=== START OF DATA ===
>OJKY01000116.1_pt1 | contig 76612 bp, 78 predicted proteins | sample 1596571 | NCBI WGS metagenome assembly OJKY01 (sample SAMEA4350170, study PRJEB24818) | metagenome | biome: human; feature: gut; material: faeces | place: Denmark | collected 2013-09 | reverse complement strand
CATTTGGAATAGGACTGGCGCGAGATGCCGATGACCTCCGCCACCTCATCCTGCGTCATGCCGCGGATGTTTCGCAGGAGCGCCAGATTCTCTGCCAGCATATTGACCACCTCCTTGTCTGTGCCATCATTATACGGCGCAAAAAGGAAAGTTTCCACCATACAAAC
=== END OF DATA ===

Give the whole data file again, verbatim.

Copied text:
>OJKY01000116.1_pt1 | contig 76612 bp, 78 predicted proteins | sample 1596571 | NCBI WGS metagenome assembly OJKY01 (sample SAMEA4350170, study PRJEB24818) | metagenome | biome: human; feature: gut; material: faeces | place: Denmark | collected 2013-09 | reverse complement strand
CATTTGGAATAGGACTGGCGCGAGATGCCGATGACCTCCGCCACCTCATCCTGCGTCATGCCGCGGATGTTTCGCAGGAGCGCCAGATTCTCTGCCAGCATATTGACCACCTCCTTGTCTGTGCCATCATTATACGGCGCAAAAAGGAAAGTTTCCACCATACAAAC